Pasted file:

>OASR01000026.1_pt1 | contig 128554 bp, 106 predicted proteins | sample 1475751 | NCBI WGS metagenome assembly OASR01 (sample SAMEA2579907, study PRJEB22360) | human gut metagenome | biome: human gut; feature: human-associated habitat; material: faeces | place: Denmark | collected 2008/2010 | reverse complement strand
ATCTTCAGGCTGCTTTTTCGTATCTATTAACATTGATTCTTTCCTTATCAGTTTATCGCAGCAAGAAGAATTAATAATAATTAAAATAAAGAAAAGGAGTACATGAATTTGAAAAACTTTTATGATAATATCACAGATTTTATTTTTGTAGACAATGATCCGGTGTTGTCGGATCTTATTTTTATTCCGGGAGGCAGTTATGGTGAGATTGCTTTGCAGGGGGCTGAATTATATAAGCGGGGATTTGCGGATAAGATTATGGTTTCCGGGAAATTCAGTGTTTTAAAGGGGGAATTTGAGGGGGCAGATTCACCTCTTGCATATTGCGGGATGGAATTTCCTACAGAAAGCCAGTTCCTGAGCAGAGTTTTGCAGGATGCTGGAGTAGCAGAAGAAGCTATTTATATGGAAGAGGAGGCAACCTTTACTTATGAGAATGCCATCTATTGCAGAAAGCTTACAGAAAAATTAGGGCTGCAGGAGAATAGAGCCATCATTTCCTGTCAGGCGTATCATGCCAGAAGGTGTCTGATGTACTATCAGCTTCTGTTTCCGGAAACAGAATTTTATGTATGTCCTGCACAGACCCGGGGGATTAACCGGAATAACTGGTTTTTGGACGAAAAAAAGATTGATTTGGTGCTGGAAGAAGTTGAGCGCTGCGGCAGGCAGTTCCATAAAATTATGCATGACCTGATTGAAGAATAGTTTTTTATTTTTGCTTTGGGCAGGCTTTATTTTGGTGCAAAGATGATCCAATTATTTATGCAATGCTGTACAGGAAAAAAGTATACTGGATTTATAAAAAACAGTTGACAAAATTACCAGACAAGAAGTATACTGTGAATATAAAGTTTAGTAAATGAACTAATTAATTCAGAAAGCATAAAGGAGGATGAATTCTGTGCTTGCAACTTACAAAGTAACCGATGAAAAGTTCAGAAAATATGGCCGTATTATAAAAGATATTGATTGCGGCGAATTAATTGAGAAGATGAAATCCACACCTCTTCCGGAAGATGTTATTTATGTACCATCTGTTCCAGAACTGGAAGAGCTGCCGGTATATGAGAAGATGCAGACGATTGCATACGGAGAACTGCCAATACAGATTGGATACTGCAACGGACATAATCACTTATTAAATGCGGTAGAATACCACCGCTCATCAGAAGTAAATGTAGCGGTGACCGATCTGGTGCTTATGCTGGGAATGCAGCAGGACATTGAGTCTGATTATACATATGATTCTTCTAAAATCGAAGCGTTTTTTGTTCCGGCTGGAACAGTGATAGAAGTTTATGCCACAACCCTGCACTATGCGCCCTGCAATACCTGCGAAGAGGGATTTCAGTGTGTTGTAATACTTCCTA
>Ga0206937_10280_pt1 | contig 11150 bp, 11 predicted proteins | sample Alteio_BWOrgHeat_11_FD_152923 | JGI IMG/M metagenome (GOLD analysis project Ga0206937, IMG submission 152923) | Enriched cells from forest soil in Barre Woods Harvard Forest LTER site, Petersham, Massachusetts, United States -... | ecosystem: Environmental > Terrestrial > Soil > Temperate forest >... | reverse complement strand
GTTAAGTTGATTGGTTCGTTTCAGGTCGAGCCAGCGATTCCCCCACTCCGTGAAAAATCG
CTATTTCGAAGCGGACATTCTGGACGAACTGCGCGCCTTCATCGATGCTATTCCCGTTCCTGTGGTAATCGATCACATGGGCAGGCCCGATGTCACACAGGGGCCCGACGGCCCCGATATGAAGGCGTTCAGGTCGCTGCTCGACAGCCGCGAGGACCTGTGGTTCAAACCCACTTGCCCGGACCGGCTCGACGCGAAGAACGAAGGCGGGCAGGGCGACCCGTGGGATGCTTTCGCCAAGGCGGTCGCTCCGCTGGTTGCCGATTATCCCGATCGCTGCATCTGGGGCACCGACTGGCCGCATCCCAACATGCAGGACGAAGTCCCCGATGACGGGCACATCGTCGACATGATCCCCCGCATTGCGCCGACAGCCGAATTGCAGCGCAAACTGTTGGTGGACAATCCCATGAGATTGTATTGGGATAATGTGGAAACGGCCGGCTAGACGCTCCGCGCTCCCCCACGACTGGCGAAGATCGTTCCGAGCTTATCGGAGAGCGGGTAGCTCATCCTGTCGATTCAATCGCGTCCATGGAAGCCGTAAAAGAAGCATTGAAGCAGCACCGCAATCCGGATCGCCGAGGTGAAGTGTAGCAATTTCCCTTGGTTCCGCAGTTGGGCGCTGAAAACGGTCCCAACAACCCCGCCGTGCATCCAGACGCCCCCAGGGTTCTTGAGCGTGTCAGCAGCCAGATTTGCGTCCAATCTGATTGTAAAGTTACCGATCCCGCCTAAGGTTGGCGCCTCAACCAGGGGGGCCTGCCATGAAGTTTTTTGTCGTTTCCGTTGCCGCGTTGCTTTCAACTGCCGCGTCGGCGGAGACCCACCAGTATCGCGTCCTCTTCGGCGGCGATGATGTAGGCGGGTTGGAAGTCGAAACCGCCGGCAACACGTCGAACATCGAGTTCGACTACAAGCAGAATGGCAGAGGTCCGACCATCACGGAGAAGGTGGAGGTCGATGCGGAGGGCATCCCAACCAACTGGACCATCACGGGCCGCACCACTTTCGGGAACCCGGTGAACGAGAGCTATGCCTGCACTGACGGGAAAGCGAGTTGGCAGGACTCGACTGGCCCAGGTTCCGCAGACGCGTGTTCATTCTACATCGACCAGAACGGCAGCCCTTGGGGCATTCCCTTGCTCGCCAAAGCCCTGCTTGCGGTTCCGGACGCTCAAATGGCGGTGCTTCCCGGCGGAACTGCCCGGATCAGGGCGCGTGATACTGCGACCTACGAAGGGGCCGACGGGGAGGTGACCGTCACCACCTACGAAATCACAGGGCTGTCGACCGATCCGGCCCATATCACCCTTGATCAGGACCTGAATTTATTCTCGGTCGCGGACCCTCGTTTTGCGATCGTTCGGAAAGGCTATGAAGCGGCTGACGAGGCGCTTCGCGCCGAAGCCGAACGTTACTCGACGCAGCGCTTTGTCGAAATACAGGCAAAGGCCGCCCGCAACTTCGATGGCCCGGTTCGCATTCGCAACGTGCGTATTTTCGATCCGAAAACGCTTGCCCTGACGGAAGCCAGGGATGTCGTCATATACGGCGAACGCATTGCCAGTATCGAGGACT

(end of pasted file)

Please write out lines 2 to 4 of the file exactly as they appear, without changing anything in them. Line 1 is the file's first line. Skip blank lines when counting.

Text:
ATCTTCAGGCTGCTTTTTCGTATCTATTAACATTGATTCTTTCCTTATCAGTTTATCGCAGCAAGAAGAATTAATAATAATTAAAATAAAGAAAAGGAGTACATGAATTTGAAAAACTTTTATGATAATATCACAGATTTTATTTTTGTAGACAATGATCCGGTGTTGTCGGATCTTATTTTTATTCCGGGAGGCAGTTATGGTGAGATTGCTTTGCAGGGGGCTGAATTATATAAGCGGGGATTTGCGGATAAGATTATGGTTTCCGGGAAATTCAGTGTTTTAAAGGGGGAATTTGAGGGGGCAGATTCACCTCTTGCATATTGCGGGATGGAATTTCCTACAGAAAGCCAGTTCCTGAGCAGAGTTTTGCAGGATGCTGGAGTAGCAGAAGAAGCTATTTATATGGAAGAGGAGGCAACCTTTACTTATGAGAATGCCATCTATTGCAGAAAGCTTACAGAAAAATTAGGGCTGCAGGAGAATAGAGCCATCATTTCCTGTCAGGCGTATCATGCCAGAAGGTGTCTGATGTACTATCAGCTTCTGTTTCCGGAAACAGAATTTTATGTATGTCCTGCACAGACCCGGGGGATTAACCGGAATAACTGGTTTTTGGACGAAAAAAAGATTGATTTGGTGCTGGAAGAAGTTGAGCGCTGCGGCAGGCAGTTCCATAAAATTATGCATGACCTGATTGAAGAATAGTTTTTTATTTTTGCTTTGGGCAGGCTTTATTTTGGTGCAAAGATGATCCAATTATTTATGCAATGCTGTACAGGAAAAAAGTATACTGGATTTATAAAAAACAGTTGACAAAATTACCAGACAAGAAGTATACTGTGAATATAAAGTTTAGTAAATGAACTAATTAATTCAGAAAGCATAAAGGAGGATGAATTCTGTGCTTGCAACTTACAAAGTAACCGATGAAAAGTTCAGAAAATATGGCCGTATTATAAAAGATATTGATTGCGGCGAATTAATTGAGAAGATGAAATCCACACCTCTTCCGGAAGATGTTATTTATGTACCATCTGTTCCAGAACTGGAAGAGCTGCCGGTATATGAGAAGATGCAGACGATTGCATACGGAGAACTGCCAATACAGATTGGATACTGCAACGGACATAATCACTTATTAAATGCGGTAGAATACCACCGCTCATCAGAAGTAAATGTAGCGGTGACCGATCTGGTGCTTATGCTGGGAATGCAGCAGGACATTGAGTCTGATTATACATATGATTCTTCTAAAATCGAAGCGTTTTTTGTTCCGGCTGGAACAGTGATAGAAGTTTATGCCACAACCCTGCACTATGCGCCCTGCAATACCTGCGAAGAGGGATTTCAGTGTGTTGTAATACTTCCTA
>Ga0206937_10280_pt1 | contig 11150 bp, 11 predicted proteins | sample Alteio_BWOrgHeat_11_FD_152923 | JGI IMG/M metagenome (GOLD analysis project Ga0206937, IMG submission 152923) | Enriched cells from forest soil in Barre Woods Harvard Forest LTER site, Petersham, Massachusetts, United States -... | ecosystem: Environmental > Terrestrial > Soil > Temperate forest >... | reverse complement strand
GTTAAGTTGATTGGTTCGTTTCAGGTCGAGCCAGCGATTCCCCCACTCCGTGAAAAATCG